You wouldn’t want them any other way
With “Lost On The Road To Eternity”, Magnum have reached the landmark of 20 albums. And in that time, since their debut record 40 years ago, they have earned the right to a “signature” sound. Only the best have one. AC/DC, Thin Lizzy, Iron Maiden, and a few others. Magnum not only belong in the Premier league with those type of bands, but you can put a Magnum collection on and it sounds like ….well, Magnum.
Album number 20 starts with “Peaches And Cream” and it takes barely a second to get into the groove, and we can say with absolute confidence that it is business as usual.
Actually, on this occasion this wasn’t quite so much a given as it usually is. If pretty much everything they’ve touched since reforming at the start of this century has turned to gold, then before this one, there were some bumps in the road.
This is a new look band that features two new names in keyboardist Rick Benton and drummer Lee Morris. Replacing such an integral keyboard player as Mark Stanway and a drummer of the calibre of Harry James is no mean feat, but these two have done it – and indeed Benton is absolutely to the fore throughout, from his Jon Lord type flourishes at the end of “…Cream” onwards.
The album is a lengthy affair (the opener is the only sub-five-minute song here – and then only by a few seconds) the journey continues with “Show Me Your Hands” which knocks you off-guard with a real electro section before the end, and “Storm Baby” which does the slightly epic but never all out bombast thing that latter-day Magnum can always manage, and it is clear this is an 11 songs which is shot through with class.
“Welcome To The Cosmic Cabaret” is as grandiose as its title suggests, but moreover proves two things. 1) That they have a total mastery of their craft and 2) that guitarist Tony Clarkin must be one of the most underrated around.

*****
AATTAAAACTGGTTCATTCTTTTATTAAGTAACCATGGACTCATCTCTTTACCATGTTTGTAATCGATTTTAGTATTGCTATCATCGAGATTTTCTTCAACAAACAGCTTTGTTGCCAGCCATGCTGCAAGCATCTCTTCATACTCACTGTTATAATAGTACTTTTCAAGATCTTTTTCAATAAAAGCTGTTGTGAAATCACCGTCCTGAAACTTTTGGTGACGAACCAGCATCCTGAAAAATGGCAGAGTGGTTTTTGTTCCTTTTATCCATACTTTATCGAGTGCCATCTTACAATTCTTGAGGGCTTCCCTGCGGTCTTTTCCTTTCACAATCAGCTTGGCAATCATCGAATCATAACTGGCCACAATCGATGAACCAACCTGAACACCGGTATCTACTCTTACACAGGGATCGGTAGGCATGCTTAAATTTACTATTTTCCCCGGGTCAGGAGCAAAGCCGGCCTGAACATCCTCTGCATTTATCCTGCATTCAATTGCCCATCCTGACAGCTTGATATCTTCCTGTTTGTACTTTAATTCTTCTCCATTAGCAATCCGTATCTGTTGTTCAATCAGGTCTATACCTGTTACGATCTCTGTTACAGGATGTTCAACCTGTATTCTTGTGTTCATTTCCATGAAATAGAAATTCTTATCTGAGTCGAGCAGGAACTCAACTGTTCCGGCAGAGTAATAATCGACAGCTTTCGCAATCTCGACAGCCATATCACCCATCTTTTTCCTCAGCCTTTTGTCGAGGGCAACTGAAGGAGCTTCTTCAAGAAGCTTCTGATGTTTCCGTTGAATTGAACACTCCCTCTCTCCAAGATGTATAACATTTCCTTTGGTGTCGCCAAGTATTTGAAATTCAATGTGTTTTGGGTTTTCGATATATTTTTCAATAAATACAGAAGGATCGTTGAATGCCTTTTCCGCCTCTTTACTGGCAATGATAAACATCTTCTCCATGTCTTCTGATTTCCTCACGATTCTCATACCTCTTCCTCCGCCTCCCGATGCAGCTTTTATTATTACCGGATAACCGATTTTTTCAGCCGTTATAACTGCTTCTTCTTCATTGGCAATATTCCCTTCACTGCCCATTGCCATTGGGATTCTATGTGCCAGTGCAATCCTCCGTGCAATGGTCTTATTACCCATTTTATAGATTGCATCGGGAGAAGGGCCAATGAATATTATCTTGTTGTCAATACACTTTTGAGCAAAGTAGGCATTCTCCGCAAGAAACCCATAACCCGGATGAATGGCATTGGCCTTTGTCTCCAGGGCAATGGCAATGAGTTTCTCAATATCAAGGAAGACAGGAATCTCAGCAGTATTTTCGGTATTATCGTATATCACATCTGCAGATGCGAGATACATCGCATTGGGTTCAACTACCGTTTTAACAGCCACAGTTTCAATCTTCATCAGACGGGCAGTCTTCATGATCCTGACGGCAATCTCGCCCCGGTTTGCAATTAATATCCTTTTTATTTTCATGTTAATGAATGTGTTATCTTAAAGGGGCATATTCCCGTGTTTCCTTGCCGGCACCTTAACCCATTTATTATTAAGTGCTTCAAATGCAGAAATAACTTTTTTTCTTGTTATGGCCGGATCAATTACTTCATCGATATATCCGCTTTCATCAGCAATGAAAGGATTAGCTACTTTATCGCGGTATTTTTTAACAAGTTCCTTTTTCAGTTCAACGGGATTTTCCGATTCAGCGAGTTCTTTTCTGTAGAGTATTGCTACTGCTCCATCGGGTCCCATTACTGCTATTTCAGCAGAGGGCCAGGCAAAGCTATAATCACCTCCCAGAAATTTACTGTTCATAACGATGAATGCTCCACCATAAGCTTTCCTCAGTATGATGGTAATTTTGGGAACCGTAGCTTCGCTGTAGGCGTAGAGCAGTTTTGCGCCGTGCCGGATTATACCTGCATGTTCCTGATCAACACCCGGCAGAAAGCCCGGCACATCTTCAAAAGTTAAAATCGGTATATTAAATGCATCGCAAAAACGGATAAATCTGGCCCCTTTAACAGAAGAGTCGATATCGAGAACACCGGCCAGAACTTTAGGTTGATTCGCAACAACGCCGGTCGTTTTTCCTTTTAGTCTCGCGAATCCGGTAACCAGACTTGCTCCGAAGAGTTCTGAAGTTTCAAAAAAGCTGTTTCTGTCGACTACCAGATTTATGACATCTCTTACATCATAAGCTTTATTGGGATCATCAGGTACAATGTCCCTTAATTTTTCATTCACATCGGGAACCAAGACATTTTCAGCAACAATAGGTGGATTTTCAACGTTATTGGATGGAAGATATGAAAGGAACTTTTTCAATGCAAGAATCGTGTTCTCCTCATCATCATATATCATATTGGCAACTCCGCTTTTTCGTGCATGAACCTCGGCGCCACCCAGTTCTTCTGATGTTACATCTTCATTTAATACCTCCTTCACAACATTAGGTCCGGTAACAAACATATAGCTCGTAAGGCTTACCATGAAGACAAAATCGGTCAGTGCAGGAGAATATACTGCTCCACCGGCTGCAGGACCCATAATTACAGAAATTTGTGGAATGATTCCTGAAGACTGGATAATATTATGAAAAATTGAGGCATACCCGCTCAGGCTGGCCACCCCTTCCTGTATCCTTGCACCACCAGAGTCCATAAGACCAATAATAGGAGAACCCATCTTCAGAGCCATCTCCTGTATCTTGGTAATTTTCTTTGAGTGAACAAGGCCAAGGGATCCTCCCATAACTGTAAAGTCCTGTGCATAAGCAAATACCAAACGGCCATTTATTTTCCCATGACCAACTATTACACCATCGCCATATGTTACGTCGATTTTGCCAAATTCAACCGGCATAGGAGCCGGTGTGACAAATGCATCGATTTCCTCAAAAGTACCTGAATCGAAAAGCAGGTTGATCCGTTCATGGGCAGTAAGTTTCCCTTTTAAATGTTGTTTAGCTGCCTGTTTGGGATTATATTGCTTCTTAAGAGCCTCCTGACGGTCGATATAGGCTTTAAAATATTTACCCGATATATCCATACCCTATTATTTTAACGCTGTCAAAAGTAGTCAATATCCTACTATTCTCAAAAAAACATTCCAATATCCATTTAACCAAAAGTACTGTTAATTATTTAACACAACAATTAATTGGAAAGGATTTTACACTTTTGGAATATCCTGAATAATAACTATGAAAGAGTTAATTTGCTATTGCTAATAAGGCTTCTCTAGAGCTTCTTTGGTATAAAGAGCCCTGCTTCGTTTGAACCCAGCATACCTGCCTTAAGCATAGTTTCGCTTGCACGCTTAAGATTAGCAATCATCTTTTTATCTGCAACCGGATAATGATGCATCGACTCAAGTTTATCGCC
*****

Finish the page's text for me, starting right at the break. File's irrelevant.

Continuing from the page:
When singer Bob Catley isn’t fronting Magnum as only he can, he is often found as one of the vocalists in the incredible Avantasia. That band’s mainstay Tobias Sammet returns the favour by appearing on the quite brilliant title track – which with its classical elements wouldn’t be out-of-place on an Avantasia opus.
The first single, “Without Love” is a little bit of a change. A real rocking rumble of bass and drums it has its fists in the air from the off and would be a stadium filler in a parallel universe.
“Tell Me What You’ve Got To Say”, which kicks off with a keyboard riff, also has a touch of a NWOBHM gallop in its verse, and if it is played live it will sound superb. “Ya Wanna Be Someone” is a push and pull of chug and harmony, “Forbidden Masquerade” is built around its fine backing vocals at the end, and “Glory To Ashes” not only has a stridently piercing lead, it seems to have a real serious message as well as some fine poetic vocals.
The closing “King Of The World” – another epic at over seven minutes – has some understated bluesy licks, and very much sounds like it belongs on the soundtrack for some glitzy fantasy movie. It gives this particular quest a fitting conclusion, anyway.
As ever, this was dreamt up by Clarkin, who has stated his aim thus: “I go to the studio ….and do my damnedest to write the best Magnum song of all time.” That doesn’t allow for the fact that Magnum don’t do bad records. Where this specific one lands in their canon is for the future, for the present, we can say that “Lost On The Road To Eternity” does all you expect and just a little more.